In August Hitler had decided to break off the main thrust towards Moscow and divert forced from Army Group Centre to assist with operations in the North and South. Army Group North now almost completely encircled Leningrad in the north. In the south a vast encirclement of huge numbers of Soviet troops was now taking place.
The operations aimed at the encirclement of Kiev and the subsequent destruction of the Russian forces within that sector had already begun when the bridgehead at Kremenchug was secured over a week ago. At the same time, whilst German infantry kept the Russian forces heavily engaged all along the line of the River Desna, north-east of Kiev, as far as Chernigov, the armoured thrust from Glukhov was being prepared, and actually began about the llth September. At the same time, strong armoured and motorised forces began advancing northwards from the bridgehead at Kremenchug, and it is probable that the two forces have by now met.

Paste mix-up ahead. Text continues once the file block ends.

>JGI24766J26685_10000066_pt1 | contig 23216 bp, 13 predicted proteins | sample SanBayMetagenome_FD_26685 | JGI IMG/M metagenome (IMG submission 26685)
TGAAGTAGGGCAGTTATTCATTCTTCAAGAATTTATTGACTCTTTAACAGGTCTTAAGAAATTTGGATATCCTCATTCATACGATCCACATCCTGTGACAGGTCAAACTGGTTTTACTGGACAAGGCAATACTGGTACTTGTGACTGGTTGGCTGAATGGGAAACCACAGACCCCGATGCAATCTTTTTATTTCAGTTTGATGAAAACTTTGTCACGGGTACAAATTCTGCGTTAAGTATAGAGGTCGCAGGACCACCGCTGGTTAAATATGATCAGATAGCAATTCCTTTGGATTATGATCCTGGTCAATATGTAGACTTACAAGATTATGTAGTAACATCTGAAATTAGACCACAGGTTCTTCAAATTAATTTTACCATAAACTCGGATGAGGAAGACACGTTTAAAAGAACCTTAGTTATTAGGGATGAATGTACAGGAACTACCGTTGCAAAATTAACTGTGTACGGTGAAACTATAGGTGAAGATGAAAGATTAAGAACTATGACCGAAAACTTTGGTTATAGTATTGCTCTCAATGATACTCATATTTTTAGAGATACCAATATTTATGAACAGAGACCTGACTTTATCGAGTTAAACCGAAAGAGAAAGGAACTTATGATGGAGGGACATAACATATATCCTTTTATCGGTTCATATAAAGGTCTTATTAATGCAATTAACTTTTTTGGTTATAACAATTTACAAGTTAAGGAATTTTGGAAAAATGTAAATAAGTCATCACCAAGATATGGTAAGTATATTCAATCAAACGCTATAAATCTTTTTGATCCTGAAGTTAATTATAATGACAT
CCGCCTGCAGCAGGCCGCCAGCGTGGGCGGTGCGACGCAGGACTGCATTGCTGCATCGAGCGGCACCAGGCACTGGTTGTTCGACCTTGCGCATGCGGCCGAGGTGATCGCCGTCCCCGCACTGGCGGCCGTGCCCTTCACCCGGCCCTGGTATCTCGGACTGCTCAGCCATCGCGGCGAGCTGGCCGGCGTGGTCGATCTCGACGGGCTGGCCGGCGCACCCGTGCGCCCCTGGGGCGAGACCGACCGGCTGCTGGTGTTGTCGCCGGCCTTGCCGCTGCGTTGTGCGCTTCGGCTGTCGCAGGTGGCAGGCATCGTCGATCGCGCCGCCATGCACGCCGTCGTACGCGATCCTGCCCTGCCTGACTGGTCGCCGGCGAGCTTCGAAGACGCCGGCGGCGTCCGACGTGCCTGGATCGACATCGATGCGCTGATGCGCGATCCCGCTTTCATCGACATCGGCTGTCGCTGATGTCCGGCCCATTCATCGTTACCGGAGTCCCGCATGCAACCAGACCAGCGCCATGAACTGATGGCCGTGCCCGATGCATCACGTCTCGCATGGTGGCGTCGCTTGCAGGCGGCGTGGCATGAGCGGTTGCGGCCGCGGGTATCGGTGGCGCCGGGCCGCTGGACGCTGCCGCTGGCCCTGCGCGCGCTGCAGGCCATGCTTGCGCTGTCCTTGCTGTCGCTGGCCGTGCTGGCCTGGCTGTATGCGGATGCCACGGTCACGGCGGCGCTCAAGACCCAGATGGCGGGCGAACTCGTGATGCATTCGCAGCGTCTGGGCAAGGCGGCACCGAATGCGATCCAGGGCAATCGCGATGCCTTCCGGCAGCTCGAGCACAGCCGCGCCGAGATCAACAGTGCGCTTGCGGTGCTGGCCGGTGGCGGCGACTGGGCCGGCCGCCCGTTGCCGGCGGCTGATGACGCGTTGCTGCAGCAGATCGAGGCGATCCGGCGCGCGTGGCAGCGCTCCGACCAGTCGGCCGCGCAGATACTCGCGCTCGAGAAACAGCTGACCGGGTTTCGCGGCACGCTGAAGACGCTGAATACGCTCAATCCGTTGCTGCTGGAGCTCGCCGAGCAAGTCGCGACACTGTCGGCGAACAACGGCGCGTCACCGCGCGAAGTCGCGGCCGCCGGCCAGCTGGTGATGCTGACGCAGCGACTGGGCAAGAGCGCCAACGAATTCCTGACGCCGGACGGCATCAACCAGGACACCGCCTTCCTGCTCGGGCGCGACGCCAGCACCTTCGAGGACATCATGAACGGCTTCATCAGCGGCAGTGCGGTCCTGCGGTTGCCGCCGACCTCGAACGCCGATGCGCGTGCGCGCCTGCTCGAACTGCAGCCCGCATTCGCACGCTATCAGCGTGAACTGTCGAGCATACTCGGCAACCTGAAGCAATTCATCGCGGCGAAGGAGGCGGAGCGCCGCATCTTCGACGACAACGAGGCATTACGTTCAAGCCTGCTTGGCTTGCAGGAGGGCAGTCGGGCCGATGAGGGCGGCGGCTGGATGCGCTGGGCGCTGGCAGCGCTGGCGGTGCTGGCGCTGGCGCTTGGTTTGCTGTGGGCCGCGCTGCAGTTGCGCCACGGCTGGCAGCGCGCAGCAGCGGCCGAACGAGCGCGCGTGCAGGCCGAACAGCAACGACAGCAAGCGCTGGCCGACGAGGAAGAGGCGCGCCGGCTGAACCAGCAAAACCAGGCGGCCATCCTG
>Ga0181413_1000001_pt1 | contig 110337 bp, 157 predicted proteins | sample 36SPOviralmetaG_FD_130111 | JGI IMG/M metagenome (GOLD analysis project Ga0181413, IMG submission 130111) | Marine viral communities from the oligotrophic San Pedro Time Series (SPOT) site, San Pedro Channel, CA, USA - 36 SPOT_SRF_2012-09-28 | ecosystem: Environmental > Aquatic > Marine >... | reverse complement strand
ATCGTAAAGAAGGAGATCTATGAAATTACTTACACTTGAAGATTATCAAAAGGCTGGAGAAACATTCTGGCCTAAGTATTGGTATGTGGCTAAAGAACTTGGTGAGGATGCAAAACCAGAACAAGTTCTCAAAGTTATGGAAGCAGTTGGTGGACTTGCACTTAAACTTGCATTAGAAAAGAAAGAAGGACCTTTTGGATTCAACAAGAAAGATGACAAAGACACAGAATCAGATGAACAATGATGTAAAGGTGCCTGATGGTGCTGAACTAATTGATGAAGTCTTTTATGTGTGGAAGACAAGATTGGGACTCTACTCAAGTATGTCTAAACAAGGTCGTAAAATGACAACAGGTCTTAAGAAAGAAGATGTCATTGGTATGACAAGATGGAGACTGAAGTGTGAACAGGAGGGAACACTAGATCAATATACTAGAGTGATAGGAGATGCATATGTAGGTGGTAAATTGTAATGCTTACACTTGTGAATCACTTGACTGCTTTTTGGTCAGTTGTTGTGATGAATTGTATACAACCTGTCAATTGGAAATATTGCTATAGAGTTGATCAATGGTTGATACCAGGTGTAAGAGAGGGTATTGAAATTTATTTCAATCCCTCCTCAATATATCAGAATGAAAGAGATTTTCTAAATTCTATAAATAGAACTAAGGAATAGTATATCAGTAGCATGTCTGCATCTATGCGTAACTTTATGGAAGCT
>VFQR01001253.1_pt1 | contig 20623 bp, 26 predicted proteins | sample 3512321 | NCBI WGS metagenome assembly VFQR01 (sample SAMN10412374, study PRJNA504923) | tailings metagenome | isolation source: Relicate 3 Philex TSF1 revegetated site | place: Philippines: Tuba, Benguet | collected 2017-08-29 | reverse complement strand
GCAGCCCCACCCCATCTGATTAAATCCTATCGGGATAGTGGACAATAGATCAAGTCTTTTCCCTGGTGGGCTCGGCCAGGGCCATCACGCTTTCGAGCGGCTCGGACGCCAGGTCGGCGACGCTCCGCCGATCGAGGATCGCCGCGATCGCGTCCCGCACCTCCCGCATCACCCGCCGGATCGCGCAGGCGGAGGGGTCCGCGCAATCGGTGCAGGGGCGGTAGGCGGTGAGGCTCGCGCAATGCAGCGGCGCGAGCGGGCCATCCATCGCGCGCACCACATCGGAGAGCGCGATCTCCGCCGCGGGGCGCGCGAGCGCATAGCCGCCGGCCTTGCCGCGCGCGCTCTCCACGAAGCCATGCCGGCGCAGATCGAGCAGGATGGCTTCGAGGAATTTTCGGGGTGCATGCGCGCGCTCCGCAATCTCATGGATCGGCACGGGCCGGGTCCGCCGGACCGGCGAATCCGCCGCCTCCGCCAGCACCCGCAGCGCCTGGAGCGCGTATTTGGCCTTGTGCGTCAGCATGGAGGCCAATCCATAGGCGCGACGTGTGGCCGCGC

At the Dhiepropetrovsk bridgehead the Germans appear to be merely holding their position pending the further development of operations in the Glukhov-Kremenchug area and south-east of Berislav. Considerable Russian forces are believed to be in the Dniepropetrovsk area and to be harassing the Germans without, however, affecting the position as a whole.
The bridgehead at Berislav has been considerably enlarged and German infantry have reached the vicinity of Perekop. A further advance eastwards towards the only railway connecting the peninsula with the mainland appears also to have heen made and, if developed, would cut all land communication with the Crimea.
From the Military Situation Report for the week, as reported to the British War Cabinet, see TNA CAB/66/18/46